Wheelin’ adventures

Watch for more clips and a full trip report from our latest outing in the days to come:




A brief, but much-needed outing

Saturday found us at the Canadian River, where a number of friends were spending the weekend camping and wheeling. It was great to see everyone, and spend just a little time playing in the hills overlooking the Canadian River.

Watch for a video synopsis, coming soon, and head over to our YouTube channel (SmokeyTheJeep) to catch a couple of highlights from the trip.

Chasing history: Caprock Canyons State Park

Following our recent day trip out of town for our daughter’s school function, my wife struck upon a fun idea. Her mother had trekked to the Texas Panhandle from northwest Louisiana for the occasion but, now that the academic frivolity was over, Jen suggested we take the long, scenic route home to show her mother the picturesque Caprock Canyons State Park.

Near the small community of Quitaque (that’s “kitty-kway” for those who are wondering), Caprock Canyons is among a pair of natural gems situated at the top of Texas. The other, of course, is Palo Duro Canyon State Park. But, while we regularly make the 17-minute jaunt from our house to Palo Duro, we’ve seldom made the hour-and-a-half journey to Caprock. And, we’d never taken my mother-in-law.

It wasn’t a hard decision.

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To the bird’s eye, Caprock Canyons is the southeastern extension of the rugged carving that is Palo Duro Canyon. On the ground, Caprock exudes the same rugged beauty of Palo Duro, with striated caprock towering above the canyon floor and a wealth of natural plant and animal life to delight hikers, campers and daytime sightseers such as ourselves.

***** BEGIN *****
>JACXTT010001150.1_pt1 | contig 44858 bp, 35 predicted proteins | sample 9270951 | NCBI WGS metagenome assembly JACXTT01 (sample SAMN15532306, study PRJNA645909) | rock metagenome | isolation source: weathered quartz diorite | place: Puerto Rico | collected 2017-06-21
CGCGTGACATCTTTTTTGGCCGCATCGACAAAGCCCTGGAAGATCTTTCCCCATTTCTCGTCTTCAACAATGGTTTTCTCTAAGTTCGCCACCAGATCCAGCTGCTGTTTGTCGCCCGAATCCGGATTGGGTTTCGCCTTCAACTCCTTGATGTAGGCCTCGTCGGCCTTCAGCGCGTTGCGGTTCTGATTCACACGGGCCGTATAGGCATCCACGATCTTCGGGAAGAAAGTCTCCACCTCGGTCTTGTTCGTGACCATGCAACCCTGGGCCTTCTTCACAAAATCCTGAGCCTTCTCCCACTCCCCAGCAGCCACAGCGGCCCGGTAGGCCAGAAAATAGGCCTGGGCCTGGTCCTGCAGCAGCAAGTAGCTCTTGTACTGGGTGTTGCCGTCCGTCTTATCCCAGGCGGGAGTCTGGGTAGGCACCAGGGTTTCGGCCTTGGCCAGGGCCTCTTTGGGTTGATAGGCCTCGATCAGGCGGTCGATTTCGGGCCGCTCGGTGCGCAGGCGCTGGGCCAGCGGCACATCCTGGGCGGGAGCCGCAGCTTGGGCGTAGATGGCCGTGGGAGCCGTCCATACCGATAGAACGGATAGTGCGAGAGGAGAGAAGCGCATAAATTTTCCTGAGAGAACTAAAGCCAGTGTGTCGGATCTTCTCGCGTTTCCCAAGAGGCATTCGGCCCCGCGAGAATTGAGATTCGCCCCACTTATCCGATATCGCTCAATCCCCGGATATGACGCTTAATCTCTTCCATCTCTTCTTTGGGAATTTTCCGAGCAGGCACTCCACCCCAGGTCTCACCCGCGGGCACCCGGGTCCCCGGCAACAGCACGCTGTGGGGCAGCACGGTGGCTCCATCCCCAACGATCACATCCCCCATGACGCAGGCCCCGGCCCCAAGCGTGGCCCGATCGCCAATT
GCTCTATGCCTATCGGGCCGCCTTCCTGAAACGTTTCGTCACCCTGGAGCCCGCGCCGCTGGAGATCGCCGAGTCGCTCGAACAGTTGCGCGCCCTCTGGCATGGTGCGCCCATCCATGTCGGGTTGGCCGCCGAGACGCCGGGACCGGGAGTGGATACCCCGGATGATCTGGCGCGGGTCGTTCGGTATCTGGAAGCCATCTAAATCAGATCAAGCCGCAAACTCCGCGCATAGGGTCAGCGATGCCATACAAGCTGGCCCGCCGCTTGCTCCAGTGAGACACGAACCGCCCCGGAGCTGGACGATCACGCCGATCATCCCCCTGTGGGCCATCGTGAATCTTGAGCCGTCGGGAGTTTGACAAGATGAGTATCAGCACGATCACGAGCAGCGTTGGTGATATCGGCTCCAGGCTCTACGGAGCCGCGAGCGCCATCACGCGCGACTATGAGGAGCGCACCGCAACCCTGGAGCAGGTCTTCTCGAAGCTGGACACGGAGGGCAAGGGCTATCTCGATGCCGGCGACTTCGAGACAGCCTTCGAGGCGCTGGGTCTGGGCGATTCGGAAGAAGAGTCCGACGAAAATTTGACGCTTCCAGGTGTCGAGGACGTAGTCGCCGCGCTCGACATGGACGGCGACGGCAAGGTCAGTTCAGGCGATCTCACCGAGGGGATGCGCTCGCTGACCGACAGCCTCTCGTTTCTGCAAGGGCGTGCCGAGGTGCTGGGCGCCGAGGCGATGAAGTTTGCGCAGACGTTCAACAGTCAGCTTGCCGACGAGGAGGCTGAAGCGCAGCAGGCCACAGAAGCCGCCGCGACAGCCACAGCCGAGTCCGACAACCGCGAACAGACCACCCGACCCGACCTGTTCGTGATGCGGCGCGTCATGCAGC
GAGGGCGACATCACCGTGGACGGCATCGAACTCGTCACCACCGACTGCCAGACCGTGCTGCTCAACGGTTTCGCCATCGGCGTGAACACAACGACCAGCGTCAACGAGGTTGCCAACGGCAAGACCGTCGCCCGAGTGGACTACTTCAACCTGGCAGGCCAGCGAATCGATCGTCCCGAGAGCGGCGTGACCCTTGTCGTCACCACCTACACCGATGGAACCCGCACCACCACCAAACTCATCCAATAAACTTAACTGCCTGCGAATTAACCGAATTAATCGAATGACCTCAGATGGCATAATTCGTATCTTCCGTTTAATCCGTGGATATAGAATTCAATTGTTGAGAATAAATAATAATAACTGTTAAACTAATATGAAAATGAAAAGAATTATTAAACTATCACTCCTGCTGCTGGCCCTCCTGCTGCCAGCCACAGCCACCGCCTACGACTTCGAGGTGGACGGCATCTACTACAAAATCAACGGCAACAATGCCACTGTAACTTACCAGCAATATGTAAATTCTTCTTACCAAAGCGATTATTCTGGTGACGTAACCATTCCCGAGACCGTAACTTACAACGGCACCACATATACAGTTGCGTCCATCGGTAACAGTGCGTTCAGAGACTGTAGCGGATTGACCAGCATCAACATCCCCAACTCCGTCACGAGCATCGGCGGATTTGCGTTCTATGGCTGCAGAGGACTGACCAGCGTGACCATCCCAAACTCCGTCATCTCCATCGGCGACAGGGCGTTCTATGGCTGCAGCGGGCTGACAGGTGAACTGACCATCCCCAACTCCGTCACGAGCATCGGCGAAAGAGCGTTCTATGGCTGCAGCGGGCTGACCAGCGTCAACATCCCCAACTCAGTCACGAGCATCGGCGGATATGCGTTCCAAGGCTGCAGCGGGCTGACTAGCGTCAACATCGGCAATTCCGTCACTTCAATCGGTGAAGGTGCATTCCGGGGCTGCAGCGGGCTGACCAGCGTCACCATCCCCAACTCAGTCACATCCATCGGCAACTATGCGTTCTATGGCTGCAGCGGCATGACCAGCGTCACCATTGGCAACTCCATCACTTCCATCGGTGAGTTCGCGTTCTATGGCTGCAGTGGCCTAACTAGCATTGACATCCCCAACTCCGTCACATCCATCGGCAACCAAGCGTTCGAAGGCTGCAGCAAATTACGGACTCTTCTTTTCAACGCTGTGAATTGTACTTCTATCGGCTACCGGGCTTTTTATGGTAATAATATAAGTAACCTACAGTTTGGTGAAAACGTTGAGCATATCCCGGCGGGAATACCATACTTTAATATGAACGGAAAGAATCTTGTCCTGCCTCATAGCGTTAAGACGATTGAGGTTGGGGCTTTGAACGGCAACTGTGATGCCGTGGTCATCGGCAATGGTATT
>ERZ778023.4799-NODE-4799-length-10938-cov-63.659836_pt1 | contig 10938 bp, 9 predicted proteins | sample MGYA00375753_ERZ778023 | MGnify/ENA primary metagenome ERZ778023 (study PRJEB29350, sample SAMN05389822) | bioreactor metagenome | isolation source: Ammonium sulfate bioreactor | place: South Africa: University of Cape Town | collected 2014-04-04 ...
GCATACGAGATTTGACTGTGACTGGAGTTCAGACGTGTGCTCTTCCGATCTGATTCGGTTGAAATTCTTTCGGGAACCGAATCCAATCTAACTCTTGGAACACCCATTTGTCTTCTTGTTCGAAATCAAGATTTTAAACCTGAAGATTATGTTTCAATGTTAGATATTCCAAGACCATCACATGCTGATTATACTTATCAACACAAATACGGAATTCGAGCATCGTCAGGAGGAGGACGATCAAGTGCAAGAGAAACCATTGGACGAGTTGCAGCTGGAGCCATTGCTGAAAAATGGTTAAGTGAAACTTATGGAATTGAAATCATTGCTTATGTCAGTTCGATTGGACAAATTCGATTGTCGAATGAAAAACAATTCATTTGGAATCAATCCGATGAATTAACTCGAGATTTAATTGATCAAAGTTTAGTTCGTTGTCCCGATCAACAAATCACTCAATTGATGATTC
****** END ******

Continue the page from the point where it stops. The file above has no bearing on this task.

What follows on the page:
Caprock Canyons feels more expansive than its northern neighbor, the canyon walls spread farther way. It gives visitors like us the sense we’re intruding upon an artistic presentation on a scale only God could master. Various bird calls and coyote howls echo across the canyon walls. The sound of a coyote pack barking and howling shortly before sunset provided immense delight.

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Of course, the most impressive animal life to call Caprock Canyons State Park home are the bison. The official state bison herd, more than 130 descendants of the herd started by legendary rancher Charles Goodnight in 1878, freely roam the park. Visitors are cautioned to give the large creatures a wide berth. But, these majestic leviathans, while certainly wild, are used enough to seeing park visitors that they wander fearlessly around people, cars and into campgrounds as they forage.

Words simply can’t capture the breathtaking beauty of this place. We’re already planning a camping trip this fall. At $14 per night on top of the daily $4 per person admission fee, it’s a bargain!

J26 Pano